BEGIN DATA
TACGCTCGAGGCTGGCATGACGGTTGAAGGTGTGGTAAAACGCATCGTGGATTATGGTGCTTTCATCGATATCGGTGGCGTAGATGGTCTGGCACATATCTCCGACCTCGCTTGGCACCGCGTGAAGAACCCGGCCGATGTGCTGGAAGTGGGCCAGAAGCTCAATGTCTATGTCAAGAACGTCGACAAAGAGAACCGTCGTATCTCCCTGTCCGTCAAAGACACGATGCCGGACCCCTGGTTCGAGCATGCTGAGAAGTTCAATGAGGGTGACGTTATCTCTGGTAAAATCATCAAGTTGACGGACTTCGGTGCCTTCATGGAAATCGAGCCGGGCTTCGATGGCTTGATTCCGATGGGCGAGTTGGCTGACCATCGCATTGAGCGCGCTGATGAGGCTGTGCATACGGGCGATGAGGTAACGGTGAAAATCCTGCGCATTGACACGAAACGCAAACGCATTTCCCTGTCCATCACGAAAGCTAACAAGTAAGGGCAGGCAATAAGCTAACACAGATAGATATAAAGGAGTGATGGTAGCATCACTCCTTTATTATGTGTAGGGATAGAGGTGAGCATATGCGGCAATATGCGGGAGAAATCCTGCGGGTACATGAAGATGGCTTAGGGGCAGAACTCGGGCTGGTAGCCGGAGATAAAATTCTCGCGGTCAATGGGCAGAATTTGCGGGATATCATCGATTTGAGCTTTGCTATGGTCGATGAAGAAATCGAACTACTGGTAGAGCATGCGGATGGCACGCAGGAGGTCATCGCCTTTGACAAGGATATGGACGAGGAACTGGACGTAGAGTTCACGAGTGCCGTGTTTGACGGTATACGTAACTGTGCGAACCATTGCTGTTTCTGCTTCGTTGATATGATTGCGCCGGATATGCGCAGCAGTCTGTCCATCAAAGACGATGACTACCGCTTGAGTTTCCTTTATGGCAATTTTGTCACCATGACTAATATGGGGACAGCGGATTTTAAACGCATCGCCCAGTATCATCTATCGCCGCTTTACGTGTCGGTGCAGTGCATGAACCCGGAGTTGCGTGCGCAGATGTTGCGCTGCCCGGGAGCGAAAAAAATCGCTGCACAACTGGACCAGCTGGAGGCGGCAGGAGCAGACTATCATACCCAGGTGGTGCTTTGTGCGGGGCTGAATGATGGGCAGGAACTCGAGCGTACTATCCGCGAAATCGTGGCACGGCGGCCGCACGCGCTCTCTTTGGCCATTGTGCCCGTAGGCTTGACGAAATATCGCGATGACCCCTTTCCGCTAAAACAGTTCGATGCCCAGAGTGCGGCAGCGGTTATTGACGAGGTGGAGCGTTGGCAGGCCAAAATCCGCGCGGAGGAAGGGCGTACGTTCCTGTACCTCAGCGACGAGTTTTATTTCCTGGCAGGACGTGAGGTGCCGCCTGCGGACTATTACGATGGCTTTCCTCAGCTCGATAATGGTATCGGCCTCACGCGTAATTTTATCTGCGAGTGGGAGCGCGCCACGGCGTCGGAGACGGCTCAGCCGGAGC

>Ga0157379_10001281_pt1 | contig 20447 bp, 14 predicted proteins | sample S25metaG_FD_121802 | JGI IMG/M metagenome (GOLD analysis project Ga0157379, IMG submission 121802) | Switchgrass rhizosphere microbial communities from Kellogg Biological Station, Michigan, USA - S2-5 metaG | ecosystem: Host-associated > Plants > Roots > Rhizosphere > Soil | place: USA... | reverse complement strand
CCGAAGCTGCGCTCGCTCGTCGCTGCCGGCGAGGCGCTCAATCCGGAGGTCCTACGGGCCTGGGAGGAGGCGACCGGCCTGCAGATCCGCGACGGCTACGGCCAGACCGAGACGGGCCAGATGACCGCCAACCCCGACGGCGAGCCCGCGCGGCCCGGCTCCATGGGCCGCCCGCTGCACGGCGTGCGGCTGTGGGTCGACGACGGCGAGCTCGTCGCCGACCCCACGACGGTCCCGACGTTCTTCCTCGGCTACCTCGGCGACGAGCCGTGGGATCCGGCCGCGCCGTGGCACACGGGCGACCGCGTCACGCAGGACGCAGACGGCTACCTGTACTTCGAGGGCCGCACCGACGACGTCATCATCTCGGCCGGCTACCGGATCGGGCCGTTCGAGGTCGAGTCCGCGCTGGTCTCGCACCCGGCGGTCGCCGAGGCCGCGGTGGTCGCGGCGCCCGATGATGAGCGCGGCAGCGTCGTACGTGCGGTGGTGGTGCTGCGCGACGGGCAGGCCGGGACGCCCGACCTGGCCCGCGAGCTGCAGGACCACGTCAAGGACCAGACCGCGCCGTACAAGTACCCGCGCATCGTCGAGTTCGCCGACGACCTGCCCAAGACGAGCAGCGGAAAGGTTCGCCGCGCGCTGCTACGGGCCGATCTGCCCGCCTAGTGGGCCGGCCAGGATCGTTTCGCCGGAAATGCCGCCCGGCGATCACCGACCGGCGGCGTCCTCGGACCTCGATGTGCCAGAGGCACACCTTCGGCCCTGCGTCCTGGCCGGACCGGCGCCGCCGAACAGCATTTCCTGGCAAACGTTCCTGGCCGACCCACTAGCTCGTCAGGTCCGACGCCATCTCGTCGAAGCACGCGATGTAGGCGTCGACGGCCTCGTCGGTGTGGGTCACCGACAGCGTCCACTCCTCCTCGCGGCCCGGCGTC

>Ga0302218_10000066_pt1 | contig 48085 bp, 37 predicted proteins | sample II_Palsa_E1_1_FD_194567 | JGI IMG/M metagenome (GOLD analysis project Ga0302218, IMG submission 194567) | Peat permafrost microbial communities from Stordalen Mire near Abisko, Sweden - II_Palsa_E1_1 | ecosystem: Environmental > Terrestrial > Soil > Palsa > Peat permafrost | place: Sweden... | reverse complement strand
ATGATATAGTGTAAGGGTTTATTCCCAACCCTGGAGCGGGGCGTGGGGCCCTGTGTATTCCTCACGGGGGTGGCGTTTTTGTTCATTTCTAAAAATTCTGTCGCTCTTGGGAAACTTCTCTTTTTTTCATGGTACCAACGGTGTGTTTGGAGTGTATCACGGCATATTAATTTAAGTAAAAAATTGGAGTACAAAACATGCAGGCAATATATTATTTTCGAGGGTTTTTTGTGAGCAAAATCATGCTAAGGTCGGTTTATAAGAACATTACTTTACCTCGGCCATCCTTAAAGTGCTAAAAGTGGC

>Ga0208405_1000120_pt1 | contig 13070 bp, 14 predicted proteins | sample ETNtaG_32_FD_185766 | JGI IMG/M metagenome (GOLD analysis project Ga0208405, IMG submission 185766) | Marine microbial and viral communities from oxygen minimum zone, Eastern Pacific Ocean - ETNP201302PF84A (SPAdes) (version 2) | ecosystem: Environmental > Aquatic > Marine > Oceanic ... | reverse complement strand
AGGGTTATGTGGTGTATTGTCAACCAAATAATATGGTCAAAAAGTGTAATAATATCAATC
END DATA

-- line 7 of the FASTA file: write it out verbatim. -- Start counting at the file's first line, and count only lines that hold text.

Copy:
AGGGTTATGTGGTGTATTGTCAACCAAATAATATGGTCAAAAAGTGTAATAATATCAATC